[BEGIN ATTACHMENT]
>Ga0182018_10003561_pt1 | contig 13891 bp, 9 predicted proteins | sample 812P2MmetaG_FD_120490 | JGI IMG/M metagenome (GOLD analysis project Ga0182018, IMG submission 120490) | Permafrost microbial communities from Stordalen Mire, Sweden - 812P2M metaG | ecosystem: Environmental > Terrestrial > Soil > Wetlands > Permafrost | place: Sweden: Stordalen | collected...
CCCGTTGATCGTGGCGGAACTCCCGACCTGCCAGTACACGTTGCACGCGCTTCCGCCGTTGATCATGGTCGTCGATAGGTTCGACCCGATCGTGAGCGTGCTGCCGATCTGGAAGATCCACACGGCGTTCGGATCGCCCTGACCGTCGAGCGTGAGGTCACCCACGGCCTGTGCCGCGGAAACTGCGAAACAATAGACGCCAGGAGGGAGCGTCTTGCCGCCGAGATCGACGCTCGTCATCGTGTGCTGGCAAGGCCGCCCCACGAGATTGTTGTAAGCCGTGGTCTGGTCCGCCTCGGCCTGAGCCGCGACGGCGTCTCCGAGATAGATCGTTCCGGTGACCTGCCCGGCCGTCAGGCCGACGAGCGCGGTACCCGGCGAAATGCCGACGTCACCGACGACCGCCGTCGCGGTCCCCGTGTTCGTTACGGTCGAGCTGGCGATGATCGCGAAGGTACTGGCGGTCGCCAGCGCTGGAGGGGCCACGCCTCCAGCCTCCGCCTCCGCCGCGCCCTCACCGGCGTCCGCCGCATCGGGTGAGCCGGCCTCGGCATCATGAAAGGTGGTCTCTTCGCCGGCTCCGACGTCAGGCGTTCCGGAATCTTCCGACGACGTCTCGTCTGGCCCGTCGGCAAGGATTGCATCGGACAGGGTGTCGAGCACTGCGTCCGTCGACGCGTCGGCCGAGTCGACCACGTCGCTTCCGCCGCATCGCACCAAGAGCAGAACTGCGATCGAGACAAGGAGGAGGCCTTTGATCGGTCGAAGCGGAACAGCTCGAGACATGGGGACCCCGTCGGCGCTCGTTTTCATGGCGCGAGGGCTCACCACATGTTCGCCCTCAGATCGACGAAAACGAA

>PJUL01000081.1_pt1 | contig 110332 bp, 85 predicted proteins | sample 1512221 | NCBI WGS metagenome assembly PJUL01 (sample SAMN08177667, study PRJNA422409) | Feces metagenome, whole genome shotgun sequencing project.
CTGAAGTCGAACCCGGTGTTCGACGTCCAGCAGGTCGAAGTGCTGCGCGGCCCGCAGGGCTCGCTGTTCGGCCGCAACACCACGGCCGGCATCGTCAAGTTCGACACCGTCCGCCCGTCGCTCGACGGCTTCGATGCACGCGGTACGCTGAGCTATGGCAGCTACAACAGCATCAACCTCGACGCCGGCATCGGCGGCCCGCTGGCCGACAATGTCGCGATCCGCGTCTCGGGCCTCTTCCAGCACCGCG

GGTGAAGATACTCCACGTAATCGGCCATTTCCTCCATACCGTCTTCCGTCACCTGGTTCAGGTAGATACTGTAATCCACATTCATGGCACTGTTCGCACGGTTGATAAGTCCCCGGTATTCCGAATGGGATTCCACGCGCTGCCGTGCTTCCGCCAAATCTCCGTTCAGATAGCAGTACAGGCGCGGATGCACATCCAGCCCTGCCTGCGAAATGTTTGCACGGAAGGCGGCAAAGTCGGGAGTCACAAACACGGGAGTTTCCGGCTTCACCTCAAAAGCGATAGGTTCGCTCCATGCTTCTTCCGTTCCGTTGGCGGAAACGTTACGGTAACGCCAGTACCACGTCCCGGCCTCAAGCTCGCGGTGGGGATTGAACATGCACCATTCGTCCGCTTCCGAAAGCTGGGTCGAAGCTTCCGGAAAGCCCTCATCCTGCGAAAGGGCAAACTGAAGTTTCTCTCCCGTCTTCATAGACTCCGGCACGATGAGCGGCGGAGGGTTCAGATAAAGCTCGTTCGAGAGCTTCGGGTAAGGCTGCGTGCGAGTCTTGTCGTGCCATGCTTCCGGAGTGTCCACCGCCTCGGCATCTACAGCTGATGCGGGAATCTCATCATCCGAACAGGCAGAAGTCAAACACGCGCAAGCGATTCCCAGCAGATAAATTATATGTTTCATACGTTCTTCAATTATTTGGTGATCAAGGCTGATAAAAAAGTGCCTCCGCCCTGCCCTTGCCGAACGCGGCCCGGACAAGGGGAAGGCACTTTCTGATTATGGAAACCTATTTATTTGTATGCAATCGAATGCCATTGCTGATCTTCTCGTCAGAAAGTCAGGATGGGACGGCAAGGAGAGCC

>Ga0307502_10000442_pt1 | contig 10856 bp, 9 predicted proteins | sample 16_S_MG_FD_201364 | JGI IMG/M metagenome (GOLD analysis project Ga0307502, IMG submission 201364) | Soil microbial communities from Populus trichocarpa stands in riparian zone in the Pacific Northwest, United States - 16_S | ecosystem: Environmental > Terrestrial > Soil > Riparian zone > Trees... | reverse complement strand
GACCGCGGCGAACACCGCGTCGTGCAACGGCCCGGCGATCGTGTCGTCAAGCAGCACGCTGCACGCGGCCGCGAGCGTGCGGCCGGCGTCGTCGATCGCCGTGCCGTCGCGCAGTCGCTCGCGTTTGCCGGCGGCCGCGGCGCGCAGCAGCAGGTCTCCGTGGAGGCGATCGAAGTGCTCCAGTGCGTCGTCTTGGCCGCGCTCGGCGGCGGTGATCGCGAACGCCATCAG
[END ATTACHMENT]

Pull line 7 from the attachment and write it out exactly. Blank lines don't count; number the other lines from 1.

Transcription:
GACCGCGGCGAACACCGCGTCGTGCAACGGCCCGGCGATCGTGTCGTCAAGCAGCACGCTGCACGCGGCCGCGAGCGTGCGGCCGGCGTCGTCGATCGCCGTGCCGTCGCGCAGTCGCTCGCGTTTGCCGGCGGCCGCGGCGCGCAGCAGCAGGTCTCCGTGGAGGCGATCGAAGTGCTCCAGTGCGTCGTCTTGGCCGCGCTCGGCGGCGGTGATCGCGAACGCCATCAG